Decades ago, architect Tasso Katselas fashioned a staggering brutalist home for his family amid the lush foliage of Fox Chapel, PA. Built in 1962, the dwelling is now on the market for $2.2 million.

Listing agent Bob Friend says the home is “modern in the most brutalist of style.” Katselas was an aficionado of Brutalist style, and used signature elements of the style (concrete, brick, and large, open spaces) in the conception and construction of his own home.

A fortress of sorts, the home sits in stark contrast to its wooded surroundings, but the juxtaposition makes for a truly unique experience.

“I imagine Katselas wanted a location that was close to the city but still had the benefit of the quiet and seclusion of the woods,” said Friend.



Open spaces


Seclusion is an understatement—the home sits on over 3 acres of land. At the time it was built, there were no neighbors for miles around. The popular Fox Chapel school district, which is one of the best in the area these days, didn’t debut until the late ’50s.

A mixture of concrete and brick adorns nearly every room in this modern oasis. The heavy materials might seem forbidding, but they were fashioned together to create wide-open spaces and incredible views from all sides. The kitchen’s white cabinets and stainless-steel appliances complement the rest of the home’s brutalist aesthetic.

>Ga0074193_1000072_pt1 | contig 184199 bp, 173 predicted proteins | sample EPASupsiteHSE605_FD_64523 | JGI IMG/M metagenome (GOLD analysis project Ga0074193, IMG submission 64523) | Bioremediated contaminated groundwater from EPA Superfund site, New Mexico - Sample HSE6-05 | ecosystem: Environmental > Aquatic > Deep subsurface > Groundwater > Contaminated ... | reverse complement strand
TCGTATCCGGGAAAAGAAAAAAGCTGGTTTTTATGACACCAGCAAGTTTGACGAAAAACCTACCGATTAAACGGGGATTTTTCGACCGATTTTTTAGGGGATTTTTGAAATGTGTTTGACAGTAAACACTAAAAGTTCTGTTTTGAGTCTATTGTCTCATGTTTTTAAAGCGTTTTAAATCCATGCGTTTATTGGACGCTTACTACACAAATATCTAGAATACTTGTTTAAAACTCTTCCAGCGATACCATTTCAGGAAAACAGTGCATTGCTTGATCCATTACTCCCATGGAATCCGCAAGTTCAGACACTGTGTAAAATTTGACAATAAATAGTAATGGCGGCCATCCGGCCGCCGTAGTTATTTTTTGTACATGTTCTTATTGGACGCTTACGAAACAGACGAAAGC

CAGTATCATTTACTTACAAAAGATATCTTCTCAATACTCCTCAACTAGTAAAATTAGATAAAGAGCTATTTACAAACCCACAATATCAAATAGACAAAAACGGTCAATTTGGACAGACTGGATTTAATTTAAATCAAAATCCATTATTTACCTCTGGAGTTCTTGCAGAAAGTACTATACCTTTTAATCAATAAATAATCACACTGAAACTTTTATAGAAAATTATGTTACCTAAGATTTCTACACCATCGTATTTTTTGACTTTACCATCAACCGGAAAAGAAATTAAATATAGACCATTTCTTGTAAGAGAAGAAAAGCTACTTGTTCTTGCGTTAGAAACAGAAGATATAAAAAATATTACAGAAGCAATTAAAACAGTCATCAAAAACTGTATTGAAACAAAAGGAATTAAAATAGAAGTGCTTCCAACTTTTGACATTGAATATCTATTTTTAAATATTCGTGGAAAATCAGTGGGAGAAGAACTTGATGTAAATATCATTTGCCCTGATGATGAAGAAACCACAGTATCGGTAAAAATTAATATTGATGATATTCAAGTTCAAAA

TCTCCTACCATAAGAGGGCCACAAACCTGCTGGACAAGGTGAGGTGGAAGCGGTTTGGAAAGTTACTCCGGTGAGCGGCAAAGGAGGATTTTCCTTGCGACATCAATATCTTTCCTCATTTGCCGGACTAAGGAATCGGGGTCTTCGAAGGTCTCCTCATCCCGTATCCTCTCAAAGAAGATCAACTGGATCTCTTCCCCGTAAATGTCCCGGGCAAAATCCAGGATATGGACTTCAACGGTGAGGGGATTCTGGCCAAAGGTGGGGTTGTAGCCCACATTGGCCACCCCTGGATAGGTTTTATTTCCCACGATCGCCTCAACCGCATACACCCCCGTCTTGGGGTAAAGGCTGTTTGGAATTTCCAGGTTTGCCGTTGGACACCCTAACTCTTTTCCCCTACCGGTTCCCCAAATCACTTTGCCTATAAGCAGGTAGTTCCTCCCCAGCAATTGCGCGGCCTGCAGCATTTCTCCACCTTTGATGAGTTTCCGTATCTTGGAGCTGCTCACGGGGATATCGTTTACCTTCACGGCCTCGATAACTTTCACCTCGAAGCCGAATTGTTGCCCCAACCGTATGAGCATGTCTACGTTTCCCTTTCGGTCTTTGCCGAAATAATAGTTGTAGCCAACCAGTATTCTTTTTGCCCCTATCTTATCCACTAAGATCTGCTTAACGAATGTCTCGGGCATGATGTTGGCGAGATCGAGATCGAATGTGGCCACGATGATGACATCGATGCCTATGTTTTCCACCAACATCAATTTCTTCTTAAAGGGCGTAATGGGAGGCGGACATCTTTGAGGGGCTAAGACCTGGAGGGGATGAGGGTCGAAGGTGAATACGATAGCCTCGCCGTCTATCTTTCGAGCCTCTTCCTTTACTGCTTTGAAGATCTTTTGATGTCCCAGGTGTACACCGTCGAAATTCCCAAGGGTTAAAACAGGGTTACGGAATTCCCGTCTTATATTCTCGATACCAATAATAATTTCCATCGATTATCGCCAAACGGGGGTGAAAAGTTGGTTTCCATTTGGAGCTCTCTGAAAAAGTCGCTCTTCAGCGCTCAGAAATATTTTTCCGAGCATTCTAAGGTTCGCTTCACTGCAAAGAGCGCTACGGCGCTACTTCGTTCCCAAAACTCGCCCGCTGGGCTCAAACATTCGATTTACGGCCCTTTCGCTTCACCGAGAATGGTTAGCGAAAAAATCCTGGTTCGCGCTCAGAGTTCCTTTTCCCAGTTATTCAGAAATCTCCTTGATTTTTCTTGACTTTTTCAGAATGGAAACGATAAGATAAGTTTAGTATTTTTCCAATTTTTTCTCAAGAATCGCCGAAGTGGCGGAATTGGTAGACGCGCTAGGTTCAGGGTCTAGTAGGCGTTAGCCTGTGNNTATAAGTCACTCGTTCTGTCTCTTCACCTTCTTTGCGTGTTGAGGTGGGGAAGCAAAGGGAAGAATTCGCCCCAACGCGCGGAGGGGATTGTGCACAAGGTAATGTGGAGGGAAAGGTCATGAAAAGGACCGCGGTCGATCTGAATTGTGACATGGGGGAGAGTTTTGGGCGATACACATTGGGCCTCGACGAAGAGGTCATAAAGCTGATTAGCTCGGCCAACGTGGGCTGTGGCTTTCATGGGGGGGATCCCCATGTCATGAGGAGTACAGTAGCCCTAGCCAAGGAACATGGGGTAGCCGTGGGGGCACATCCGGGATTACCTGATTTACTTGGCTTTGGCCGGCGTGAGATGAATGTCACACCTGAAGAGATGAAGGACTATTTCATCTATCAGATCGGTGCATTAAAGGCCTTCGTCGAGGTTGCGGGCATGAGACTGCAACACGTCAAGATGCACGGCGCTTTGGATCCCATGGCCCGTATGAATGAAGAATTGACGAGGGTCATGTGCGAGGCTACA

Living room


Walls of windows


The exterior boasts dramatic concrete cantilevers alongside brick walls and massive windows.

“One of my favorite features of the home is the sheer amount of natural light that comes it. When you look out a window, you see nothing but trees, and natural light illuminates every corner. It’s like being in a resort,” Friend says.

And to create a true spa feeling, the home includes a glittering pool amid the trees and foliage of the forest. There’s also a stream that flows right past the downstairs master bedroom.

Out back, there’s a two-story pool house with one bedroom and one bathroom as well as a kitchenette.

Known as the leading modern architect in Pittsburgh, Katselas has won over 25 awards for his work and still is a consultant at his firm. A slice of history in its own right, his former home offers a one-of-a-kind fusion of art and nature.

The post A Brutalist Beauty: Concrete Jungle Meets Natural Oasis Near Pittsburgh appeared first on Real Estate News & Insights | realtor.com®.

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